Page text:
But Pai’s newfound regulatory zeal is even less convincing because he seems to imply that the FCC ought to have some role in imposing new rules on Google, Facebook, and other internet companies. In talking about what kinds of regulations such companies should have to follow, he repeatedly refers to the transparency rules the FCC has placed on broadband providers (without, of course, mentioning that he recently weakened them). And even in dismissing the idea of utility-style regulations, he hints at the notion that the FCC would be the agency that might put such rules in place.
“The government — in particular, the Federal Communications Commission, which I have the privilege of leading — shouldn’t regulate these entities like a water company,” he said.
The laughable thing about all this is that his agency has no recognized authority over online companies such as Google and Facebook. So here you have an official who washed his hands of regulating the companies his agency is actually charged with overseeing seemingly suggesting that his agency ought to crack down on companies it doesn’t actually regulate.
As Sohn put it: “Why is that any of your business? You regulate networks.”
Of course, if you take a step back, it’s pretty easy to see and understand what’s going on here. It’s all political.
Late last month, President Trump launched a jihad against Google and Facebook, apparently after seeing an episode of Lou Dobbs’ Fox Business show that alleged that Google was suppressing conservative voices and positive news about Trump. The move came after Google and other companies kicked far-right conspiracy monger Alex Jones off their services.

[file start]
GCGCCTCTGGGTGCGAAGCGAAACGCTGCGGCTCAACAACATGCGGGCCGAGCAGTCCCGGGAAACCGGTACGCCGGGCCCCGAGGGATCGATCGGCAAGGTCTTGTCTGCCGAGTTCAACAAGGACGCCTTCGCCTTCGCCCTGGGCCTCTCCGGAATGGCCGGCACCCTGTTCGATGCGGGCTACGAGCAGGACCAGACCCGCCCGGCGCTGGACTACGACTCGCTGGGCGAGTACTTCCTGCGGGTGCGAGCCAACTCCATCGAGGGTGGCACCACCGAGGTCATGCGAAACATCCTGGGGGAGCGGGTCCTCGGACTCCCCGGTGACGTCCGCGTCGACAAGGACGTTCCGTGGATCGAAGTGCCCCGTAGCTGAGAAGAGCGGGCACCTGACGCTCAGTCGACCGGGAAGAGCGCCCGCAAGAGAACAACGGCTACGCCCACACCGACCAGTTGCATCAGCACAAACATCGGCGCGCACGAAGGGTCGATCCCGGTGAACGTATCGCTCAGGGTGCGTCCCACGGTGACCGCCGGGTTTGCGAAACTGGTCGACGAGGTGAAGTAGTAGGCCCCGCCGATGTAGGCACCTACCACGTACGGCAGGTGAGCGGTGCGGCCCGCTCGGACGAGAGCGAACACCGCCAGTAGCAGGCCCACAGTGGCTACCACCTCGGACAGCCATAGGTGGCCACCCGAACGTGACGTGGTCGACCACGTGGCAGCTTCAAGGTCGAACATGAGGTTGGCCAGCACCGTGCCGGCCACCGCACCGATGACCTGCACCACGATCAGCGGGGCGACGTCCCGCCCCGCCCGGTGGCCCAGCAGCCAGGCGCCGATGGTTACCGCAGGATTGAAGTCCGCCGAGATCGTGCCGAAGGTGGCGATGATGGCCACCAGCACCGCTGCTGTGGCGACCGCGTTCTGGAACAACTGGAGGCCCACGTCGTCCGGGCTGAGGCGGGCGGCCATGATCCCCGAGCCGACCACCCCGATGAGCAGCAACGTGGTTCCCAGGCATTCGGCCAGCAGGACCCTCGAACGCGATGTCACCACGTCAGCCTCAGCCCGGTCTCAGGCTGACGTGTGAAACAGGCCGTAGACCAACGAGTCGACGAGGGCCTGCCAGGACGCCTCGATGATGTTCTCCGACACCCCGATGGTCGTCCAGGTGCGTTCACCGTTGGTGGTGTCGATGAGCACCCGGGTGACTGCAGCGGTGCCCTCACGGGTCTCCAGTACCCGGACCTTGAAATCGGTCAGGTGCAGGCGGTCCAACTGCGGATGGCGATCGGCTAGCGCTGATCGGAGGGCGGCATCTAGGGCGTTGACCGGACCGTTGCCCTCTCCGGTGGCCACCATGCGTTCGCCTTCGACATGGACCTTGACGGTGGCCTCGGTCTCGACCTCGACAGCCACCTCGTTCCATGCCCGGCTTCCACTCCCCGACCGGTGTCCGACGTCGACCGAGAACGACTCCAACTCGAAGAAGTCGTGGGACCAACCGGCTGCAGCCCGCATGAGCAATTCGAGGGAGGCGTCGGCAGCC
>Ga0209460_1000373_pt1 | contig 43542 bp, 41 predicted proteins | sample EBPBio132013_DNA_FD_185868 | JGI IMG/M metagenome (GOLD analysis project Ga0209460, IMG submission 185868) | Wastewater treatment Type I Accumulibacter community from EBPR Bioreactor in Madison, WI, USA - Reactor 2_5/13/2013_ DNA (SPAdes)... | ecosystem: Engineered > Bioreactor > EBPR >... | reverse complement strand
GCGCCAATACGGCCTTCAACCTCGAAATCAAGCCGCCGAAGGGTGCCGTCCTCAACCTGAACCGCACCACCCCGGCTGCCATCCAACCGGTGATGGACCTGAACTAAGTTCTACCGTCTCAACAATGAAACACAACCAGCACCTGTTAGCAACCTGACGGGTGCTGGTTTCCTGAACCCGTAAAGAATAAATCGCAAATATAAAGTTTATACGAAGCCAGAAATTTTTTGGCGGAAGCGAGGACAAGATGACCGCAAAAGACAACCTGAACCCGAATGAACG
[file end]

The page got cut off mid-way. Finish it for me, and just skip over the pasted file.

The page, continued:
Since Trump’s attack, conservatives from all corners — most of whom, like Pai, have generally supported laissez faire policies in the past — have fallen in line and dutifully trained their fire on the big tech companies. Last week, right-wing talk show host Laura Ingraham floated the idea of regulating the tech companies like utilities. On Wednesday, Republican congressional leaders harangued Twitter CEO Jack Dorsey over alleged bias against conservatives. Later in the day, Attorney General Jeff Sessions announced he’ll meet with the attorneys general of some of the states to discuss whether the tech companies are stymieing free speech and competition.
Again, all this concern over the power of the big tech companies would be more convincing if conservatives had made any kind of noise about corporate power before Trump started making sounding off about it. Instead, for the last 40 years, Republicans have generally taken the stance that bigger is better, consolidation is good for consumers, and the market will correct any sort of monopolistic practices, no government intervention needed. (The Democrats, mind you, have only been barely better on this score.)
With all the public relations hits Trump has been taken lately — his former campaign manager convicted of fraud, his former attorney pleading guilty to violating campaign finance laws on his behest, and now, the damning inside looks at his administration from Bob Woodward and the anonymous New York Times op-ed writer — it’s easy to understand why he and his ideological allies would like to change the subject.
Maybe some good will come of this. The big internet companies do deserve more scrutiny, not for censoring conservative voices for ideological reasons — for which there’s little evidence — but because of their sheer market power and control.
But if Ajit Pai is any indication of how Republicans are approaching this effort, it’s hard to believe it will be anything more than a political stunt meant to appease the president and distract from all terrible stuff going on around him.